It is that 20% with ‘other’ types of constraints where we need to focus our attention, as these ‘other’ constraints are more manageable if industry and government work together to look for shared solutions.

‘Other’ constraints include partial site coverage of remnant vegetation or State Forest, with additional challenges presented by fragmented land ownership, lack of service agency commitment or funding allocation for required infrastructure.

While we are planning to interrogate the data from the pilot project even further, UDIA WA has made several preliminary recommendations in relation to addressing those ‘other’ constraints.

You can read our recommendations and more detail about the pilot project by viewing UDIA WA CEO Tanya Steinbeck’s presentation slides from the launch here.

Cost Recovery for Environmental Assessments under the EPBC Act

The Department of Climate Change, Energy, the Environment and Water recently consulted on cost recovery for environmental assessments under the EPBC Act.

A 100% cost recovery model is being proposed, which the Department estimates would likely equate to a 7 to 10 times increase in fees to be paid by proponents.  This level of increase on an already complex, time consuming and labour-intensive process, will put projects in jeopardy, undermine housing supply and adversely impact affordability.

UDIA, together with PCA, made a submission highlighting issues with the current system and the impact the proposal would have on industry, as well as making recommendations to avoid this and balance environmental protection with supporting the productivity of the industry.

It is essential that the Department is appropriately funded to be able to undertake environmental assessments efficiently and effectively.  However, while UDIA and PCA agree with the principle of user pays to ensure the efficient service delivery, any cost recovery model must be based on appropriate costing assumptions and efficient work effort, including careful allocation of productive resources to balance private benefit and public good. It must also be designed to incentivise continuous improvement of government service delivery including achievement of target timeframes.

Unfortunately, the current proposal does not do that and the magnitude of the cost increase on a broken system, would hit many projects hard.

Our submission calls for the EPBC overhaul to be completed to realise operational and cost efficiencies first, prior to the implementation of the cost recovery initiative on a more reasonable cost increase, aligned with commensurate improvements to service delivery and timeframes.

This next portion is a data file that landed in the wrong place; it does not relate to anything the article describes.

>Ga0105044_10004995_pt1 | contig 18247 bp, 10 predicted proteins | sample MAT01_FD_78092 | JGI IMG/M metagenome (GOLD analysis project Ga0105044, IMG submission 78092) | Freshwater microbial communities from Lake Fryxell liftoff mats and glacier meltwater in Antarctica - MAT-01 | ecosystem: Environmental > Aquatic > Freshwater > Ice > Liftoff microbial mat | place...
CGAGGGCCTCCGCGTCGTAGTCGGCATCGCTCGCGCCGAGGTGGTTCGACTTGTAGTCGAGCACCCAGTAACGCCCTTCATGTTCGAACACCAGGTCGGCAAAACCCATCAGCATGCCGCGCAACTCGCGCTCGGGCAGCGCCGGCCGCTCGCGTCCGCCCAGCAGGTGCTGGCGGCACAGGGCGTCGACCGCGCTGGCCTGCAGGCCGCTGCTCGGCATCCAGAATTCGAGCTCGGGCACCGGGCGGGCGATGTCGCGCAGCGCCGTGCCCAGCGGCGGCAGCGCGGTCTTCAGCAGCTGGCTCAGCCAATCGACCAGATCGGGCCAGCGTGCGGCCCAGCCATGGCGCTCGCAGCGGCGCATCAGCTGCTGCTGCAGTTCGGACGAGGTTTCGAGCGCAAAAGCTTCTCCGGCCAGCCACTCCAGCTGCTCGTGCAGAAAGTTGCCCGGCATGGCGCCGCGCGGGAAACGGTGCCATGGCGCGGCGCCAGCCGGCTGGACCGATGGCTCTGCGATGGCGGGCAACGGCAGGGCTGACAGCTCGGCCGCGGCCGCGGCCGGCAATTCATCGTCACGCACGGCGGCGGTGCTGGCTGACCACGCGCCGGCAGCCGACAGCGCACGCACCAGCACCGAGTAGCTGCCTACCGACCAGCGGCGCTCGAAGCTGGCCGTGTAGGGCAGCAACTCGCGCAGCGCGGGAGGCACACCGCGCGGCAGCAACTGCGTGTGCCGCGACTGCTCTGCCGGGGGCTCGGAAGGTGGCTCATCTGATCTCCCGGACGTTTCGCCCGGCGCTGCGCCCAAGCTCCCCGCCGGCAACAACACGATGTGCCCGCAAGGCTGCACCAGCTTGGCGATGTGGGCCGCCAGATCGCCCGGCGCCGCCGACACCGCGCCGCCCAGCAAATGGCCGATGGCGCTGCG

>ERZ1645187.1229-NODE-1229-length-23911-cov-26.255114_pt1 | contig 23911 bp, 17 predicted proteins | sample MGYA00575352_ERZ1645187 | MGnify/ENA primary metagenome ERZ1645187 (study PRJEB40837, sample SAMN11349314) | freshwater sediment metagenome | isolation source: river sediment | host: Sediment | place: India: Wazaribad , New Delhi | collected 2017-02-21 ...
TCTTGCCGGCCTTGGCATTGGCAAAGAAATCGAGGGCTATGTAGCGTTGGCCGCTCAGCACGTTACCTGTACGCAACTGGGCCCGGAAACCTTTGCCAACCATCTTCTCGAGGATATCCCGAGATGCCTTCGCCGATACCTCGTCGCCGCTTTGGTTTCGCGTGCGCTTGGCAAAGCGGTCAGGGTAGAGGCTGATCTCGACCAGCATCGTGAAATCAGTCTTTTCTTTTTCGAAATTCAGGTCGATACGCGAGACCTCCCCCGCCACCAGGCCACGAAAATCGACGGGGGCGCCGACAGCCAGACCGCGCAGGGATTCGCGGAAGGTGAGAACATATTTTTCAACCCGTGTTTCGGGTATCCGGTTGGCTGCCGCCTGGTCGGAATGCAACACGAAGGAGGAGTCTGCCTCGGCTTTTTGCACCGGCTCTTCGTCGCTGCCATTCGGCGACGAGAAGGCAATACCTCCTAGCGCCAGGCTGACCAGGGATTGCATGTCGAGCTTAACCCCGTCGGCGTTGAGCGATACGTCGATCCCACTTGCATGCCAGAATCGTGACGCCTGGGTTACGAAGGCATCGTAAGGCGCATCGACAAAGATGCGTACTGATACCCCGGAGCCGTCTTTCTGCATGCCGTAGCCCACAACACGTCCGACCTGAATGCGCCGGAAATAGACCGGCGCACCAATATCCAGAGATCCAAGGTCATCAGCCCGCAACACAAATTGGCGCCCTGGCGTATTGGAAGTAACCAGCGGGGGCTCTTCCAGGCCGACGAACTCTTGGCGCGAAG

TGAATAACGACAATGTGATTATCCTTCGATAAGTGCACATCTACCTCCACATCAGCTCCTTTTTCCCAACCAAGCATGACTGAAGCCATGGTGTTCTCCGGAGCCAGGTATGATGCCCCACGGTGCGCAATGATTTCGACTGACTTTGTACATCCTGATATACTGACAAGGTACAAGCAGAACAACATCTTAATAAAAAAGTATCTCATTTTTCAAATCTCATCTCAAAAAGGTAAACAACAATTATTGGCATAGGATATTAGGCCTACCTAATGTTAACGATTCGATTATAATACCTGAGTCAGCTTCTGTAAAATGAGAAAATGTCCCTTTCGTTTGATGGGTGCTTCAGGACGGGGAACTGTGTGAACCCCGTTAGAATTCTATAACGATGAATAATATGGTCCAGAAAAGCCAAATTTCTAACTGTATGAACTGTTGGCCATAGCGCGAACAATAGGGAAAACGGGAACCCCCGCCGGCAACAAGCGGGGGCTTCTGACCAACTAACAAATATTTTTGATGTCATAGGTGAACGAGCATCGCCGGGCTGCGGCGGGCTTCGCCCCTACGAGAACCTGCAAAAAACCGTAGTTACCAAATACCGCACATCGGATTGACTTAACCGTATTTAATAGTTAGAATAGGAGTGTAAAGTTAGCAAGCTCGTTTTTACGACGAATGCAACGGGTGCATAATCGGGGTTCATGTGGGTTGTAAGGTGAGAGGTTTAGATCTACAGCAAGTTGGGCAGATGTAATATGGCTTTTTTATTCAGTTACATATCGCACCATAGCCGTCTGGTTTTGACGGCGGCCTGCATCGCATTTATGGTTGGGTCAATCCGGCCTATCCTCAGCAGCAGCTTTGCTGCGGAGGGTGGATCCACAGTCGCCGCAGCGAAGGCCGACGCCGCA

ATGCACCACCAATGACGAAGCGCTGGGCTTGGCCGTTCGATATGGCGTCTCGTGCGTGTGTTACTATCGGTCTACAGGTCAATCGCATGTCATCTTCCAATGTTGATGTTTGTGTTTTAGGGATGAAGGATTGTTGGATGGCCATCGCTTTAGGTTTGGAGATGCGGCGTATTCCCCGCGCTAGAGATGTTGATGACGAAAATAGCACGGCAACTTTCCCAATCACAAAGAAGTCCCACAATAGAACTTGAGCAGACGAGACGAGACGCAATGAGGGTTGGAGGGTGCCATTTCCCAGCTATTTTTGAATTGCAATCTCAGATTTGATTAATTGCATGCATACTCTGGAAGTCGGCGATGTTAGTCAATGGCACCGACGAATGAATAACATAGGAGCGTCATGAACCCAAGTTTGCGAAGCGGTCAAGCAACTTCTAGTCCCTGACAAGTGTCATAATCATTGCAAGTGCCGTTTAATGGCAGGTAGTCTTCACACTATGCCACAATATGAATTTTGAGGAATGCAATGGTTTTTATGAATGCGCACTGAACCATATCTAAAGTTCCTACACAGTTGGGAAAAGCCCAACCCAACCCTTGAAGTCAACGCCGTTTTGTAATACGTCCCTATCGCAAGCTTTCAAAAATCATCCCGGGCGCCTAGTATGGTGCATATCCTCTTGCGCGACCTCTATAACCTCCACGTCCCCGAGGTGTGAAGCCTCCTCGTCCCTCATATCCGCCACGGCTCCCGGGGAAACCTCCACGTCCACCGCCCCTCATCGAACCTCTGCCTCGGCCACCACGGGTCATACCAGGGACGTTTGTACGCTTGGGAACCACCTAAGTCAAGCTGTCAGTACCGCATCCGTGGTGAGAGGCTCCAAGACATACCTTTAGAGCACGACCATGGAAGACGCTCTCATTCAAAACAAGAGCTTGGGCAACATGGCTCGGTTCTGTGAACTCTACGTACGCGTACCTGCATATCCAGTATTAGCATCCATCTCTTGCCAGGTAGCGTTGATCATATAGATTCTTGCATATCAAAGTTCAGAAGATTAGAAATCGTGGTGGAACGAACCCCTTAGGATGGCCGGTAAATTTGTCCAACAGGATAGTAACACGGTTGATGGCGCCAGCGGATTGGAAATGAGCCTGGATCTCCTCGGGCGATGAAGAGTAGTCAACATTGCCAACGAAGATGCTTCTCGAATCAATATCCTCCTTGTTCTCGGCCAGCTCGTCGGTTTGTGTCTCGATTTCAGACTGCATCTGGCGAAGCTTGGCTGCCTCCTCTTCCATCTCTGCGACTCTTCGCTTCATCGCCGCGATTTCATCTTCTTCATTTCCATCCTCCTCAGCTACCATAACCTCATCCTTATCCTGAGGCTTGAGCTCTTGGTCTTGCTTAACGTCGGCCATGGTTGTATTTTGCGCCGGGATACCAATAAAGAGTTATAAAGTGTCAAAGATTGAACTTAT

Other recommendations include:


  • Increased costs not applying to existing projects within the EPBC system.
  • The cost recovery legislation incorporating objectives for costing services.
  • Regular public reports to determine the cost recovery impact.
  • KPIs and metrics around service delivery and timeframes.
  • A mechanism to allow EPBC costs to be independently assessed.
  • A program of process improvement as part of the legislation.
  • Accelerated timeframes for additional cost only to be implemented where the EPBC is first overhauled.
  • EPBC costs being reimbursed if statutory timeframes are not met.
  • Exceptions to promote affordability and housing supply.
  • Government and industry workshops to formulate viable solutions for levies.


UDIA will continue to engage with the Department and our members on this important issue.


UDIA WA Policy team in action

This week the Policy Team in conjunction with UDIA Queensland’s EnviroDevelopment team conducted the 2023 EnviroDevelopment Technical Standards Review workshop with a select Task Force.

The EnviroDevelopment Technical Standards are designed to be flexible, to encourage innovation and to avoid any unintended negative outcomes that can sometimes result when standards or regulations are overly prescriptive.

The standards aim to recognise the performance of a development in achieving broad environmental goals, whilst facilitating the most appropriate or innovative method to be chosen for individual situations.

This review is undertaken every 3-4 years with the updated Standards set to be released in the later half of this year.  If you want to find out more about UDIA’s EnviroDevelopment program, visit the website here.

National Congress – early bird closing this Tuesday!

Discounted early bird rates for UDIA’s National Congress, set to be held here in Perth from 27-29 March 2023 close on Tuesday!  Don’t miss out on an opportunity to join industry colleagues from across the country for this annual event that showcases a range of international and local expert speakers, world class study tours and fantastic networking events.

The Congress will kick off with an the Oliver Hume Welcome Event at the stunning Art Gallery of WA rooftop bar.  Plenary sessions will feature the likes of Mark Bouris AM; Adrian Harrington, Chair of NHFIC; Amy Auster from PwC and Andrew Miller from HATCH Canada.

The closing gala event will include the National Awards for Excellence winner announcements and recognise the very best in urban development across Australia.

To find out more and to register, visit